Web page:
Accelerating revenue becomes a lot easier when you overcome customer objections.
In fact, salespeople who bypass these hesitations enjoy a close rate as high as 64%.
In this post, we’ll walk you through the most common customer objections and how you should respond to get a yes.
- Customer Objections #1. Lack of urgency
- Customer Objections #2. Lack of time
- How to respond to this customer objections according to PromoPrep
- How to respond to customer objections according to PickYourSkills
- Customer Objections #3. Lack of Budget
- Customer Objections #4. Lack of Features
- Customer Objections #5. Lack of Need
- Customer Objections #6. Lack of Trust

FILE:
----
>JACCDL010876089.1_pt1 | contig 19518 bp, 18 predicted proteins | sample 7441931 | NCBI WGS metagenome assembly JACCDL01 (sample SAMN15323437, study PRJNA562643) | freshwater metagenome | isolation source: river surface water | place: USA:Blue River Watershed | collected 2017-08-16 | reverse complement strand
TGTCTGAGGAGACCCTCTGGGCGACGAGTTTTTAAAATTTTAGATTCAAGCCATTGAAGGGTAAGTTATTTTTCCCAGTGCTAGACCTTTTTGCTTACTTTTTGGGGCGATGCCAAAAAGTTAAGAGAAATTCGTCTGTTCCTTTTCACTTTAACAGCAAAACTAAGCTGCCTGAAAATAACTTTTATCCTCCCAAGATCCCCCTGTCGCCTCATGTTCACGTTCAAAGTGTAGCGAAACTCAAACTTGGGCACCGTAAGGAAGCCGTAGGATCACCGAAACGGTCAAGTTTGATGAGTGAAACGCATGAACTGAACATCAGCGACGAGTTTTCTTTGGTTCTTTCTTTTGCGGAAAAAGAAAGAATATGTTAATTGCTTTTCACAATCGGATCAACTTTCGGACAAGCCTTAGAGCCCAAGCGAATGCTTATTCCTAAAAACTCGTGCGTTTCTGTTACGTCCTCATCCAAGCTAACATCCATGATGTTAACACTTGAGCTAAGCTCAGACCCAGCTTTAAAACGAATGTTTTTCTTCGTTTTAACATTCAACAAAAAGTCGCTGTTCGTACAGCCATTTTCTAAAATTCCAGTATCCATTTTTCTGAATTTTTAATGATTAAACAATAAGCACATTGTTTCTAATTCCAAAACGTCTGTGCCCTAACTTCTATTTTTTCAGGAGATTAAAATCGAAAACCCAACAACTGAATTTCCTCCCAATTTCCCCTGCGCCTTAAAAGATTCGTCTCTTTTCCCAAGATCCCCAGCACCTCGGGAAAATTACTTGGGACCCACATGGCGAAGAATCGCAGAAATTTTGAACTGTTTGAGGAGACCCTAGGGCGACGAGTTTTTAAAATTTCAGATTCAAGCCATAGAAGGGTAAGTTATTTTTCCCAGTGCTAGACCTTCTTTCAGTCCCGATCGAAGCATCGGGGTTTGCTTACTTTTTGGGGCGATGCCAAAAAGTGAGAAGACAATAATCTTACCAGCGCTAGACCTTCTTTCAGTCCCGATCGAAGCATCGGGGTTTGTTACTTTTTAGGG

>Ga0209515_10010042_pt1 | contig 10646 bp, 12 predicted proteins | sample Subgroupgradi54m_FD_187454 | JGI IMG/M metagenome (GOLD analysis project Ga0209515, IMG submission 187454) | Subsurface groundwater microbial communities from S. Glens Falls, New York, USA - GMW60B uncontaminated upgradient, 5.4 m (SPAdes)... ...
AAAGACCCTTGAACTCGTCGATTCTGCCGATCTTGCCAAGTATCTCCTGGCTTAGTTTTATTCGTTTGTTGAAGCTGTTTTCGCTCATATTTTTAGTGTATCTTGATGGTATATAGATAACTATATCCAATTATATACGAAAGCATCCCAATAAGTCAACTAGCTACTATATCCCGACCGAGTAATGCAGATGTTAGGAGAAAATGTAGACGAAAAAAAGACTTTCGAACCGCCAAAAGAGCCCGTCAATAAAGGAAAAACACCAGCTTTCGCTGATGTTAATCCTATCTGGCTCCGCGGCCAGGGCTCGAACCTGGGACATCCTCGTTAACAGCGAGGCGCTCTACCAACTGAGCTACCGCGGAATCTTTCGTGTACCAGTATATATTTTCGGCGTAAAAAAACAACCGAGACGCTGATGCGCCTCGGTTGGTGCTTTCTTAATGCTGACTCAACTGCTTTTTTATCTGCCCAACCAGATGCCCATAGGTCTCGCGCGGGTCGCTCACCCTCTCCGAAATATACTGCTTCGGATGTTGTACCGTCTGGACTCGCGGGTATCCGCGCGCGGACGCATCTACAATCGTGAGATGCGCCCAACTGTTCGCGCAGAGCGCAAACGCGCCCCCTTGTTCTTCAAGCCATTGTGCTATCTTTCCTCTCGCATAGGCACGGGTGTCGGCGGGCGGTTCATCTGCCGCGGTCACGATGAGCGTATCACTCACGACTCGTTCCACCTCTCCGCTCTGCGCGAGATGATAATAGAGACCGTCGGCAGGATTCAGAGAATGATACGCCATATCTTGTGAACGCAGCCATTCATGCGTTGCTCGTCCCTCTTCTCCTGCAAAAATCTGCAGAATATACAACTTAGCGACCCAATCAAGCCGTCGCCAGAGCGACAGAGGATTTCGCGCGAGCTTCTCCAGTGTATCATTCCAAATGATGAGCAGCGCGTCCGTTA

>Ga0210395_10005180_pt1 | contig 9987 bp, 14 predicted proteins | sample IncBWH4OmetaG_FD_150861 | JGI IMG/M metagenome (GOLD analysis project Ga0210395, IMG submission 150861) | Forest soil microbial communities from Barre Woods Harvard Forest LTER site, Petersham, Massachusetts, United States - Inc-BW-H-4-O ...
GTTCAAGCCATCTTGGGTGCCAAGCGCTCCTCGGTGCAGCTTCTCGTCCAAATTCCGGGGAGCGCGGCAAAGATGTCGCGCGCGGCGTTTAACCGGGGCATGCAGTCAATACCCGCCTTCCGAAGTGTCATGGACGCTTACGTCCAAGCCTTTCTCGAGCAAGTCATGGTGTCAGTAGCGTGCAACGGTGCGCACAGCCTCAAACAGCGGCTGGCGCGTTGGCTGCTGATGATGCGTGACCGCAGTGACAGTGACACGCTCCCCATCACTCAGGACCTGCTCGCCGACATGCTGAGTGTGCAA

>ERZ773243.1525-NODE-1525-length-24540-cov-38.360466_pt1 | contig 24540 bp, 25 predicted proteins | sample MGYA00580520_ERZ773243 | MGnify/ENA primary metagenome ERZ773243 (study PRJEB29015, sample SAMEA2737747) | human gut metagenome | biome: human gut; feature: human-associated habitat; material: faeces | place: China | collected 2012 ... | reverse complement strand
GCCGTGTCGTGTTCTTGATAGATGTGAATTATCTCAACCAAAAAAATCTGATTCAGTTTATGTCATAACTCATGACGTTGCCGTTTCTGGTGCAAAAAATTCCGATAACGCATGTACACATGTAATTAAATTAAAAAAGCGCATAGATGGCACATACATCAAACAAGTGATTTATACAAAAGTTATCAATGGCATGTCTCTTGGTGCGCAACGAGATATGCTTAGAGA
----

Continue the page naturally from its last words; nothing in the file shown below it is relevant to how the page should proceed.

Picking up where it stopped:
What are Customer Objections?
Customer objections are concerns raised by prospective customers during the early sales process.
Ranging from budget to features, it almost always falls on the sales team’s shoulder to overcome them and persuade prospective buyers to say yes.
Pro tip: Make sure you’re targeting the right buyers before pitching to them. Sometimes “no” is a sign that you’re wasting time on the wrong audience! Use a tool like Reveal to accurately pinpoint your best customers today. More on how this works in the next section.
6 Common Types of Customer Objections and How to Respond to Them
Objections in sales are not necessarily a bad thing.
It’s an opportunity to gather intel about your best buyers today and position why your product is an irreplaceable solution to their problems.
Here are six typical sales objections you’ll hear from time to time, along with tried-and-tested objection responses.
Customer Objections #1. Lack of urgency
Some “nos” are temporary.